It is further alleged that all the properties involved in this action were acquired under the agreement. The agreement is alleged to provide that Schnepf should withdraw from the finances furnished by deceased and the income from the ranch property only sufficient funds to sustain life and purchase life's necessities. Full performance by Schnepf is alleged, and, in addition, it is stated that Schnepf and his wife expended upon the property an amount in excess of $ 3,000 of their separate monies. The prayer of the cross-complaint is that the administrator of the estate of the deceased be required to convey an undivided one-half interest in all the farm properties and the city lots to the Schnepfs.
[62 Ariz. 444] In our narration of what we consider to be the ultimate facts established by the evidence in this case, we have been guided by principles often repeated in cases decided by this court. These applicable principles are that upon an appeal from a judgment and order denying a motion for a new trial, all reasonable inferences which may be drawn from the evidence supporting the judgment and order appealed from will be so drawn and applied; that all conflicts in the evidence will be resolved in favor of the appellees; and all evidence in the record, unless inherently impossible or improbable, supporting the judgment and order appealed from, is taken as true. Atlantic Commission Co. v. Noe, 47 Ariz. 123, 53 P.2d 1088; Phoenix Title & Trust Co. v. Continental Oil Co., 43 Ariz. 219, 29 P.2d 1065; Mutual Benefit Health & Accident Ass'n v. Neale, 43 Ariz. 532, 33 P.2d 604; Broderick v. Coppinger, 40 Ariz. 524, 14 P.2d 714; Lillywhite v. Coleman, 46 Ariz. 523, 52 P.2d 1157. "Where evidence is of such a nature that either of two inferences may be drawn therefrom, we are bound by the one chosen by the trial court." Collins v. Collins, 46 Ariz. 485, 52 P.2d 1169, 1173; Moeur v. Farm Builders Corp., 35 Ariz. 130, 274 P. 1043.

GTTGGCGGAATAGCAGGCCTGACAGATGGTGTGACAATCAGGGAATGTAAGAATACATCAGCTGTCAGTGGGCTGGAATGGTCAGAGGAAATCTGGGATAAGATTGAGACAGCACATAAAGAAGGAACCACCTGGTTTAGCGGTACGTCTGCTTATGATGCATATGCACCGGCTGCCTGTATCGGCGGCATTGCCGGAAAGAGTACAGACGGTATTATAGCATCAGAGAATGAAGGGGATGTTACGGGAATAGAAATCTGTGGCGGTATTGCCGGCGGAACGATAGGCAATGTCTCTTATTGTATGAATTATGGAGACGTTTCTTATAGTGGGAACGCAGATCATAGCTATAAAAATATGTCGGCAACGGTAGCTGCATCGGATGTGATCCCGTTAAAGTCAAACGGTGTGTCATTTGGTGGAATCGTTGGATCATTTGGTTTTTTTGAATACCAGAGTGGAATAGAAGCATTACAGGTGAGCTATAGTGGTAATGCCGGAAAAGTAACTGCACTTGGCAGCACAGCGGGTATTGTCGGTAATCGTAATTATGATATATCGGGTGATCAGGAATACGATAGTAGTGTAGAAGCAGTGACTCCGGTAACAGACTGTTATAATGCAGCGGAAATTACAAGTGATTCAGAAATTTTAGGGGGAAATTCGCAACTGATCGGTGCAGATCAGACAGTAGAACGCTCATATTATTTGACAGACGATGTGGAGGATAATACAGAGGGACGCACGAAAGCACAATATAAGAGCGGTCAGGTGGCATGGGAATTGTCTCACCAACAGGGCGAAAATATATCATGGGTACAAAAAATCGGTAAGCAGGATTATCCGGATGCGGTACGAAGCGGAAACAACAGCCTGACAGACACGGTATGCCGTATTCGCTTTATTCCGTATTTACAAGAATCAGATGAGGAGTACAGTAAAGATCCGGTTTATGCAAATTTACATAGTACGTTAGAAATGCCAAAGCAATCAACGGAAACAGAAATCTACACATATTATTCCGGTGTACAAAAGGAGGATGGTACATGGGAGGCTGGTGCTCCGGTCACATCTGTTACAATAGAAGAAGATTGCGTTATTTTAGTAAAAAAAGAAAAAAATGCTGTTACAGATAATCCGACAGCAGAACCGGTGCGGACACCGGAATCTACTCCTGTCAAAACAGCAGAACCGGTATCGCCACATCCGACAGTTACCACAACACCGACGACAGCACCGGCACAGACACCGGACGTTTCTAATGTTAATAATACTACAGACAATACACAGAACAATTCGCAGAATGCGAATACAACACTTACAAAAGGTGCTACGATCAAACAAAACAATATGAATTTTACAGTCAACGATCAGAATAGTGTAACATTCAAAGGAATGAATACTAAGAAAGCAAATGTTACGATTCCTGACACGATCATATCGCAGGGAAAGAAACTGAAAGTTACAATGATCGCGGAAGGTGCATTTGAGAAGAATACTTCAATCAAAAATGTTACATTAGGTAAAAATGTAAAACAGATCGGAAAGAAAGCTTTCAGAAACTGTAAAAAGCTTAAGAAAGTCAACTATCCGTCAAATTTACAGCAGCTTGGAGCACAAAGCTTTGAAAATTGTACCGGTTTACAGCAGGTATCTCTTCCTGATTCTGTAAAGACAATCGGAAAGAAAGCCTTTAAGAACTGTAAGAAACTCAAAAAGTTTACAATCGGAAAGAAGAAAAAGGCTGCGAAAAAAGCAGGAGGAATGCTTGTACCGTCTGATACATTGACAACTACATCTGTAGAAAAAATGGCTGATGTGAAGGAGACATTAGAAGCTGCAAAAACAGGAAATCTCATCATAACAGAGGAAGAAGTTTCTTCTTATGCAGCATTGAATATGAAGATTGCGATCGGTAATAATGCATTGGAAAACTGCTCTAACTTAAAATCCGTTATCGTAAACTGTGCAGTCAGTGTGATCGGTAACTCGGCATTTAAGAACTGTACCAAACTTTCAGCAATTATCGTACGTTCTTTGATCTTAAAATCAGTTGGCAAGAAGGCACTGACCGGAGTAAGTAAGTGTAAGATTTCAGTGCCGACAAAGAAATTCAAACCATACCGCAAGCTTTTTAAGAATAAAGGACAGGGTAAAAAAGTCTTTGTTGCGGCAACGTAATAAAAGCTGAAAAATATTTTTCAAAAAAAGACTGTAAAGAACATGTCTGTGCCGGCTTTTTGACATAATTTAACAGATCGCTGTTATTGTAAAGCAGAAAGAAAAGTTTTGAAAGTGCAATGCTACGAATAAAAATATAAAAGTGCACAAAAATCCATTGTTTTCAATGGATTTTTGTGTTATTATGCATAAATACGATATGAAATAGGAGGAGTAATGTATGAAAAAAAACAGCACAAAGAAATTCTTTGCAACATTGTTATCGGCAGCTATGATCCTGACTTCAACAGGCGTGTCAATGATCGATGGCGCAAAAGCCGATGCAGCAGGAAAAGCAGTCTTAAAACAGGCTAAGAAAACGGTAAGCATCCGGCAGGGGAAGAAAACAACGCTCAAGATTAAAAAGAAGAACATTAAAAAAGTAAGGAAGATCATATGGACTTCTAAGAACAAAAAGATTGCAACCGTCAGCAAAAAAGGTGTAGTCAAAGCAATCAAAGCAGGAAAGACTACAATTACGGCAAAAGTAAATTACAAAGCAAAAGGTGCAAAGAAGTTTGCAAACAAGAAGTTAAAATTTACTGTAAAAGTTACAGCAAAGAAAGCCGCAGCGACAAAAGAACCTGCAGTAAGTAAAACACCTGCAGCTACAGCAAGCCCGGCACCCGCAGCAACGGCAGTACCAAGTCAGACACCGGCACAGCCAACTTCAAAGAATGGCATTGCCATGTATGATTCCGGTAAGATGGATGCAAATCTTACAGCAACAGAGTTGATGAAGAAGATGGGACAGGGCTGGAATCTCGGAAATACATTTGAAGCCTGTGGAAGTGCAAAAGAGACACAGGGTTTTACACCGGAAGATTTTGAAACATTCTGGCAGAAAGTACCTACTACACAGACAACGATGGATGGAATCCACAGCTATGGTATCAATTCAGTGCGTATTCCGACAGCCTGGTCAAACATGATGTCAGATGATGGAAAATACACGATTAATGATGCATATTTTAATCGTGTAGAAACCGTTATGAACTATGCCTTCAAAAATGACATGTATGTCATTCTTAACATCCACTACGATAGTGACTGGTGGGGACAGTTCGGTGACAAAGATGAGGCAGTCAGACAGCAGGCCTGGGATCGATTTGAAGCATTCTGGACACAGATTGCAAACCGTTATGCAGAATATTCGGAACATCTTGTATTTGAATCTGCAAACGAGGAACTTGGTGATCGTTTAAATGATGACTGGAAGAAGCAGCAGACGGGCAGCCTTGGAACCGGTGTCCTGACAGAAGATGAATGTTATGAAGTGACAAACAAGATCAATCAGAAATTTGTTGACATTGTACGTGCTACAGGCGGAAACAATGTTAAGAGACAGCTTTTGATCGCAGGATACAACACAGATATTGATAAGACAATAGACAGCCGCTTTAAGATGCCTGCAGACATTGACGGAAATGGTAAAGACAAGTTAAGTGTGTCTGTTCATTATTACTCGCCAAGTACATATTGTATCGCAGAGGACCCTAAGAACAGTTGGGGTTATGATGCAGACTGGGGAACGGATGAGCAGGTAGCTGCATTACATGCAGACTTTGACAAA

Appellees had a family consisting of six or seven children in 1936, and lived in a home located upon a two-acre tract near Mesa. Appellee Jack Schnepf was then employed by The Arizona Implement Company as a "trouble shooter" and salesman. He earned $ 150 per month and up, based on a salary and a 5% commission on sales. In addition, he was furnished an automobile, and received an expense account. He had a good job and his chances for advancement were good. Schnepf was an experienced farmer, having followed that vocation practically all his life.
In the spring of 1936, W. W. Damron came to Mesa to visit his mother and his sisters, Mrs. Schnepf and Mrs. Chesley. While in Mesa he lived with his mother [62 Ariz. 445] in her home for about two months. After a short time he made inquiry of his mother as to the kind of farmer appellee Schnepf was, if he was capable of running a farm; stating that he (Damron) was interested in buying a farm, that he would like to help appellees, and would buy a farm if they were capable of taking care of it. Mrs. Damron assured her son that Jack
was a capable farmer, that he also was a good mechanic, and that he had a wide experience in farming. Damron thereupon proposed to Schnepf that he (Damron) would buy some run-down farms and they would farm them on a partnership basis. Schnepf was to plant forty acres of citrus, put the farms in good condition, and at the end of five years Schnepf was to receive a deed to one-half of the property so acquired and developed. Schnepf accepted this proposition and, with Damron, immediately started looking for some land.